9. guest52816

    Is it like this everywhere now?

    Yes, they are. The large teaching hospital in Lexington, KY hires ADNs (they hired me), but you must earn your BSN, within five years (they help pay for it). The second-largest hospital in Lexington, will also hire ADNs, with the same stipulations, and tuition assistance. I was also hired at a rural hospital, with an ADN. In areas with a shortage of nurses willing to work at the bedside, hospitals have few choices, but to hire ADNs. And really, few want to do bedside nursing, for all the reasons highlighted on this thread.
  10. guest52816

    Is it like this everywhere now?

    Funny you bring this up. An MD, working in the VA system in KY, has been fined $5,000 and made to undergo education, as he was found to have falsified the blood pressure readings of patients. He charted 128/78, a normal reading, in order to avoid adding interventions and medications. He has put many veterans health at risk, by falsifying these readings. So yes, the problem involves doctors and nurses. The US healthcare system is broken.
  11. No one is calling nurses racist. And for the record, healthcare encompasses more than just nurses. The cause of the problem, is systemic racism. And systemic racism is all around us.
  12. I do not understand your response. Closing the gap, of racial disparities in healthcare only benefits DNP students? If there is a joke here, I am missing it.
  13. Elizabeth Warren did not look silly. Those who look silly, are those who criticize her remarks, without knowing the studies that prove what she is saying is true. If it matters to you, you can probably do a Google search to find out more on the topic. But disparities in healthcare, whether racial, or urban v rural, are very real. It shouldn't be that way because everybody is entitled to the best healthcare possible.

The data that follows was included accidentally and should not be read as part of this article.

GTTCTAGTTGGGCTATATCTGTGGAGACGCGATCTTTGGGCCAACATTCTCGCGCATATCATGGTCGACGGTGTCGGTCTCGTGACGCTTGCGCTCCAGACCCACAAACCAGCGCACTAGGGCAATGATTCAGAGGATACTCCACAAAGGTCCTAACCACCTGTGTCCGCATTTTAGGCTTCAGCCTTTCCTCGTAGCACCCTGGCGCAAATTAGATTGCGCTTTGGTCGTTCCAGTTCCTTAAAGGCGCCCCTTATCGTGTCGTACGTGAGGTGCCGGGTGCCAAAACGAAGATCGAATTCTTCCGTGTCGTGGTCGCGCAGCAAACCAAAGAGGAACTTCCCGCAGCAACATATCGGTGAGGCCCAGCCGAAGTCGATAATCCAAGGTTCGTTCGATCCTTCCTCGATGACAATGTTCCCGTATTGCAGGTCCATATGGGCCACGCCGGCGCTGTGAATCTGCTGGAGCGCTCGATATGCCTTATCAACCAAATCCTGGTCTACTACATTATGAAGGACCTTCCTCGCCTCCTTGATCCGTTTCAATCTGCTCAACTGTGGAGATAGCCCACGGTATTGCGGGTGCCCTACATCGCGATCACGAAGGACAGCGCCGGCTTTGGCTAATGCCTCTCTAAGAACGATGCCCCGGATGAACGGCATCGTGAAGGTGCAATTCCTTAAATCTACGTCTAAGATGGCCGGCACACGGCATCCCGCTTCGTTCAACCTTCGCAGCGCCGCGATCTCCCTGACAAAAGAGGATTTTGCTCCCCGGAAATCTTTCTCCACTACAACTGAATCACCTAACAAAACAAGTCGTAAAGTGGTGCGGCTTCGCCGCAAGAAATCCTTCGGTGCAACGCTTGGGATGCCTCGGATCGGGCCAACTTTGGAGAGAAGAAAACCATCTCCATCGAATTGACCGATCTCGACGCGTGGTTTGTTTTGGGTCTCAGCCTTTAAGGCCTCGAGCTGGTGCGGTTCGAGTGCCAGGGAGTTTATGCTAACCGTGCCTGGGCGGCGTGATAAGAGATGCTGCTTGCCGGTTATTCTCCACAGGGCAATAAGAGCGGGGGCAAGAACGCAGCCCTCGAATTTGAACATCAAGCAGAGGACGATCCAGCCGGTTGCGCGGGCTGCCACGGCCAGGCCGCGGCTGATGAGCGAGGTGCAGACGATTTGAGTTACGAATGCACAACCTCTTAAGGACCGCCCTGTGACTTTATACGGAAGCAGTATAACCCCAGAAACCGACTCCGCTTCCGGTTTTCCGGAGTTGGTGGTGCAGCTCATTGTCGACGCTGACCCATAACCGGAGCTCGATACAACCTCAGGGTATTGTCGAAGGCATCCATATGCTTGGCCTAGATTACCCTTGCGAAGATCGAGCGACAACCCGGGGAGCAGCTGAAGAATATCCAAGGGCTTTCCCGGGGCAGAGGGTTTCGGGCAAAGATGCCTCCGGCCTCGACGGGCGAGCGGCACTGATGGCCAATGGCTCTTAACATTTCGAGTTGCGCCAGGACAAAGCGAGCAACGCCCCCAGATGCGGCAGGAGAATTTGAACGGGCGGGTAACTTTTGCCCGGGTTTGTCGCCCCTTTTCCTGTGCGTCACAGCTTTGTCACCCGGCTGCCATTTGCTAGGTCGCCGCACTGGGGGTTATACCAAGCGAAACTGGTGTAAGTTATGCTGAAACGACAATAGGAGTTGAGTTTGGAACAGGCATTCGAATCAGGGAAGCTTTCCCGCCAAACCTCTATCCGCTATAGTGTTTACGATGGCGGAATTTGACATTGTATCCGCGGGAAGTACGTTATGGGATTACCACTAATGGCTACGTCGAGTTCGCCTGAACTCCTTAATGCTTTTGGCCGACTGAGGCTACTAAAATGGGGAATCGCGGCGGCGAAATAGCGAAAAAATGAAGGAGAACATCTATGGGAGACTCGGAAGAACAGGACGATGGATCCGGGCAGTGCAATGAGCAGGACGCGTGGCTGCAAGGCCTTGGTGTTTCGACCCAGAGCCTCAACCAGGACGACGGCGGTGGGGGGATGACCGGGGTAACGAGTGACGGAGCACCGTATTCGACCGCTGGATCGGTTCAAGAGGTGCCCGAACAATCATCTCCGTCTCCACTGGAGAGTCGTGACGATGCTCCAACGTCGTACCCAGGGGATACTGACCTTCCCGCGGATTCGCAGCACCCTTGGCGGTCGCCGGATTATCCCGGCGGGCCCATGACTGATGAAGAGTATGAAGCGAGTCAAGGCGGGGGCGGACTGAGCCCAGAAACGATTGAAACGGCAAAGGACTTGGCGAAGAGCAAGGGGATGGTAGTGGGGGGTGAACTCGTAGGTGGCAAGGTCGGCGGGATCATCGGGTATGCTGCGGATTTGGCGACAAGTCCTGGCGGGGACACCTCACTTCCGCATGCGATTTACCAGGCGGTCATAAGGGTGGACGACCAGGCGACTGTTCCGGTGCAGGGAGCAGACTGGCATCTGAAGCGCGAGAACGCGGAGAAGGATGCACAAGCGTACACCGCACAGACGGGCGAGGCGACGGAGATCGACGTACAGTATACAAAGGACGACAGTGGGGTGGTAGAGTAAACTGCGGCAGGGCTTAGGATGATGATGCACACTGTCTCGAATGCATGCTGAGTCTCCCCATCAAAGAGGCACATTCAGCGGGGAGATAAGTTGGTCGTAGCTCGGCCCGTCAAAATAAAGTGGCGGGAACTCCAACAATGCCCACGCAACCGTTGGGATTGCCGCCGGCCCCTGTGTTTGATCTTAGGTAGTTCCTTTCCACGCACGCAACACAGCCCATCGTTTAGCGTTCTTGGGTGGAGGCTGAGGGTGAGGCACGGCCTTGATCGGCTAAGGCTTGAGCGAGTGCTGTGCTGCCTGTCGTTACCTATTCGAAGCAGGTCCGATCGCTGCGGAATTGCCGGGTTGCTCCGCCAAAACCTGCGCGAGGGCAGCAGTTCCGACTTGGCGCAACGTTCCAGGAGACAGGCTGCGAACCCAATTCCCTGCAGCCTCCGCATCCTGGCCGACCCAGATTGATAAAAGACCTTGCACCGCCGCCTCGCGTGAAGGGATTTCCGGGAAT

14. Have you not read any of reports on racial disparities in healthcare? I was aware of the problem, long before becoming a nurse. While working as a public reporter, I produced a story about the inequalities in healthcare between Blacks and Whites back in 1999. Senator Warren is speaking Truth. Of course non-Whites can be racist. Nobody is arguing otherwise. The point is, this is a White majority culture, and the majority of healthcare providers are White. The unfortunate truth is, inequalities exist throughout the nation. Vast parts of rural America struggle to receive adequate healthcare services.
  15. You, are a nurse I would enjoy working with. Completely agree with your post.
  16. Of course, you are absolutely right. Those who believe that Senator Warren is simply "bashing" doctors and nurses, aren't informed about current statistics regarding maternal health outcomes for women of color. Actually, the stories surrounding maternal deaths, which began popping up over a year ago, on NPR, are heartbreaking. But for women color, it is much worse. We all carry implicit biases within us. Anyone who says they don't is lying. Healthcare providers are human beings. Science just seems to be catching up to the fact that pregnancy is dangerous for women. I urge those who disagree with Senator Warren, to listen to the NPR story, that told of a highly educated Black woman, a CDC employee, who was dead three months after giving birth because her symptoms were not taken seriously. Unfortunately, her story is not an outlier.